Events & Media

Bren School Master’s Students Win Southwest Regional Finals,
Reach Final 8 of Walmart National Entrepreneurship Competition

Their business would help to “green” the fashion industry by sourcing sustainably made fabrics

Santa Barbara, CA
– On March 2, a team of three Bren School master’s students won the regional semi-final round of the Walmart Better Living Business Plan Challenge, hosted by the University of Southern California. They are now among the final eight teams still in the competition.

Morgan Furst, Amanda Lindsay, and Alex Silvester, who created the business model for “Forget-Me-Not Sourcing” through their participation in the Bren School’s Eco-Entrepreneurship (Eco-E) focus, will travel to Walmart headquarters in Arkansas for the competition’s national semi-finals and finals, to be held April 12 and 13.

“This is great news, and it speaks volumes about the Bren School’s Eco-E focus, the students who are pursuing it, and the preparation and mentorship they receive from their Eco-E advisor, Emily Chan, as well as other faculty, staff and visiting entrepreneurs,” said Bren School dean Steve Gaines. “Through their non-traditional business training, which combines the latest, most-effective approaches to entrepreneurship with a deep understanding of environmental science, the Forget-Me-Not Sourcing team was able to compete, and win, against a field made up entirely of MBA students. That is remarkable.”

“Emily prepared us so well, and we felt really confident,” said Furst. “It couldn’t have gone any better. We were prepared for the questions and thought it was the best presentation we’d given. The business-model work prepared us better for the business plan. We had so much more data and first-hand interviews and knew so much more about our industry.”

Forget-Me-Not Sourcing would support the greening of the fashion industry by providing designers with sources of fabrics that are made in a way that is both environmentally sustainable and incorporates the tenets of environmental justice, such as healthful working conditions  and fair pay and living conditions for those employed in the textile industry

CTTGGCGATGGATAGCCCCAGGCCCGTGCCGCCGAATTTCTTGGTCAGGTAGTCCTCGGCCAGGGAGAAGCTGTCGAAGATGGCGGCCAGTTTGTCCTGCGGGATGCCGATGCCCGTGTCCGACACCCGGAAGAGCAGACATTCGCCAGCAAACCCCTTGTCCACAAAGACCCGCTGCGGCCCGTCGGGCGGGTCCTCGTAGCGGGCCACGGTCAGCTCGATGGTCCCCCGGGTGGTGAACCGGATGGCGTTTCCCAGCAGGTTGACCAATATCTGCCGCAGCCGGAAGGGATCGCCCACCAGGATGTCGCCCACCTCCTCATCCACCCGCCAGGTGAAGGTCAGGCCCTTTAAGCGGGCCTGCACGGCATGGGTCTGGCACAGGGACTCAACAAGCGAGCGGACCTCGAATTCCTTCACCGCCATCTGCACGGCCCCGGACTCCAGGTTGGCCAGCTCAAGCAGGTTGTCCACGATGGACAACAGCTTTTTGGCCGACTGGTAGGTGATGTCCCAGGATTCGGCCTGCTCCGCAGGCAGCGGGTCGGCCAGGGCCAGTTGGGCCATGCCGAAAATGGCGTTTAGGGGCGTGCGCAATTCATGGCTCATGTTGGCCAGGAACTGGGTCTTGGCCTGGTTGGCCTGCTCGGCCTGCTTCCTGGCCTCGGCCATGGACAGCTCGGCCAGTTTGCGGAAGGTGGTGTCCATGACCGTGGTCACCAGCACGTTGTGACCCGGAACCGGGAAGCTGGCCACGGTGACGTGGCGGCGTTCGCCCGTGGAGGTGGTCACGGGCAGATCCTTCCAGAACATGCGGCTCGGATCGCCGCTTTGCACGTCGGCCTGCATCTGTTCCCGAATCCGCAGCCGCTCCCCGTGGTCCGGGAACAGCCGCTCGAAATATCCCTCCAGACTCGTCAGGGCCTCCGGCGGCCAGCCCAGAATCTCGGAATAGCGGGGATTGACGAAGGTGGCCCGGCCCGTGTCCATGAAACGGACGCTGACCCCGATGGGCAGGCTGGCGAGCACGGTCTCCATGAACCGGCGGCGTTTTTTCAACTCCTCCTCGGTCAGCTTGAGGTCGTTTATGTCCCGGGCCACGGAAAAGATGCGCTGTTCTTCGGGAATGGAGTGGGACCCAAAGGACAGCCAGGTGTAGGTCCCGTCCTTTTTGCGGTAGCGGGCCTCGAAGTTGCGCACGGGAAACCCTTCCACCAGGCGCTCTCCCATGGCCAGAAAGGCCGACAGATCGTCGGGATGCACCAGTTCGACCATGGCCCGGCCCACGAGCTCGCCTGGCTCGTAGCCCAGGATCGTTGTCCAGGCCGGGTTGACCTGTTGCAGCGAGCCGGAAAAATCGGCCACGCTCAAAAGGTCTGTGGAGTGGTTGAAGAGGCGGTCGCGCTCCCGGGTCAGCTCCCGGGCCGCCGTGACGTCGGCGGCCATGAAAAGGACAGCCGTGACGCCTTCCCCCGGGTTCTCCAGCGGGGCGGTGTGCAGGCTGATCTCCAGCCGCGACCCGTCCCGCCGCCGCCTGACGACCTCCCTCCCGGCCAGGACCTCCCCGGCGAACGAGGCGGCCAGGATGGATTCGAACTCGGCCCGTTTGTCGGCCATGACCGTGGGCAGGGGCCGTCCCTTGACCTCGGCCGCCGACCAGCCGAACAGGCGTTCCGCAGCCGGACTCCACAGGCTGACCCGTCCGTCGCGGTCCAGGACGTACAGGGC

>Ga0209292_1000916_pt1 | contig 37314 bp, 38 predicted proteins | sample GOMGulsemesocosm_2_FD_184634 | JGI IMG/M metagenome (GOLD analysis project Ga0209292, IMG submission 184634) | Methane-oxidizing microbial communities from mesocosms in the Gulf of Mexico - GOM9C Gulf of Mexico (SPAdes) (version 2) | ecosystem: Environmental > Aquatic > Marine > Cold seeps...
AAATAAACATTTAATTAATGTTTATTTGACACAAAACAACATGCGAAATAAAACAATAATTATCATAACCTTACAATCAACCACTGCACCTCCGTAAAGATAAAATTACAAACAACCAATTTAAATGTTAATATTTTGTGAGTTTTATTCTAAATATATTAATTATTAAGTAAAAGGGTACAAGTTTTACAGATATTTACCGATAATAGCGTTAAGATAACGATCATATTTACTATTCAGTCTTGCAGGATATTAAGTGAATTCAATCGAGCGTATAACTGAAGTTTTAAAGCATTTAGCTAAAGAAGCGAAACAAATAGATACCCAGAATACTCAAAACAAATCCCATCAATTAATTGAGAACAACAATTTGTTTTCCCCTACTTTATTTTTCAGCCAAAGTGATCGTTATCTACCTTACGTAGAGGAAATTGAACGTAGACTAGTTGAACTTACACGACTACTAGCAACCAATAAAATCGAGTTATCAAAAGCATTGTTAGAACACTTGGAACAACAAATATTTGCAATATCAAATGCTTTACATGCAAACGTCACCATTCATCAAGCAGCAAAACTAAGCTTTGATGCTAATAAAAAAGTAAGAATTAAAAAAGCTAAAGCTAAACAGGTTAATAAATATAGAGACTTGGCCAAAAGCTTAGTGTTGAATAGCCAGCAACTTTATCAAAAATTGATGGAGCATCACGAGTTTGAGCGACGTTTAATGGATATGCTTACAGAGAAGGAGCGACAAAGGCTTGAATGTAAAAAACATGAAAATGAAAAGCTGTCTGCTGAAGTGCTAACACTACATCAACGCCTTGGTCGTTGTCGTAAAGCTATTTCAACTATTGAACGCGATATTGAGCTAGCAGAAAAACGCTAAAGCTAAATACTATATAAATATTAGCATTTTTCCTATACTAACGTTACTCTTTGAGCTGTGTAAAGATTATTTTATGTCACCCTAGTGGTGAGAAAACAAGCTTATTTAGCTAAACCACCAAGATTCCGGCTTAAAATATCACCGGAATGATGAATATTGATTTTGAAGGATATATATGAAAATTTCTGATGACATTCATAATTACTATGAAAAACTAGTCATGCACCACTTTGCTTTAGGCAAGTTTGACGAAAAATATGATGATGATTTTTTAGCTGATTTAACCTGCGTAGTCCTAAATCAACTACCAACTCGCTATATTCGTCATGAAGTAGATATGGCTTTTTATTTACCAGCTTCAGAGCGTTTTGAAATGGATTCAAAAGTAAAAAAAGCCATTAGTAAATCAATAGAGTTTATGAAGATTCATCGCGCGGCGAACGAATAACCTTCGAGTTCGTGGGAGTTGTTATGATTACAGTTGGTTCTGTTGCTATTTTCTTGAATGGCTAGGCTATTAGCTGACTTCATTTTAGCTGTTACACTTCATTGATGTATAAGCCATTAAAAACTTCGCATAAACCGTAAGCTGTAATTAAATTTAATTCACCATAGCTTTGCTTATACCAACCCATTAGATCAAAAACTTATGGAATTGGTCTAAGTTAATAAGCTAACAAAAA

Sixty-four teams competed in the eight regional semifinals, having qualified by winning their respective school competitions. The other teams in the southwest regional were Cal State Fullerton, USC (2), UC Irvine, and Bainbridge College. (Teams from Pepperdine and UCLA dropped out at the last minute.) All of the teams except Forget-Me-Not were made up of MBA students.

The eight national semifinalists will present to a panel of judges on April 12 in Arkansas. Two finalists will then be chosen to present a second time the following day, April 13, to decide the winner.

The Bren team had to alter and augment their business model to create a business plan for the regional semifinal, which was focused on elements more characteristic of a plan, such as long-term scaling up of the business and long-term profitability. Figuring out the numbers on the financial side fell to Silvester.

“I was shocked when we found out we’d won,” said Silvester. “I couldn’t believe it because there were six teams from great schools. It validates all the hard work we’ve done and our preparation to compete.”

“Our Eco-E students learn to build a business model, which requires them to go into the marketplace and find out what customers need, rather than creating a product or service they think might be useful and then coming up with a business plan for executing it, which can create tunnel vision,” said Chan, Bren School Eco-E Project advisor and lecture. “So it was validating to have one of our teams win a business-plan competition. It means that our Eco-E curriculum and process are working. Our students’ pitches are more convincing, and they are better-prepared to field questions from judges, because they have been developing their business models outside the classroom and are able to discuss how they have had to “pivot” based on feedback gained by talking to real target customers.”

“Walmart is sometimes seen as the bad guy and sometimes as the champion, but either way, it is always really big,” said Lindsay. “And now we have the opportunity to go share our idea with them. I keep thinking, how many people get to be flown out to Arkansas to present to Walmart executives?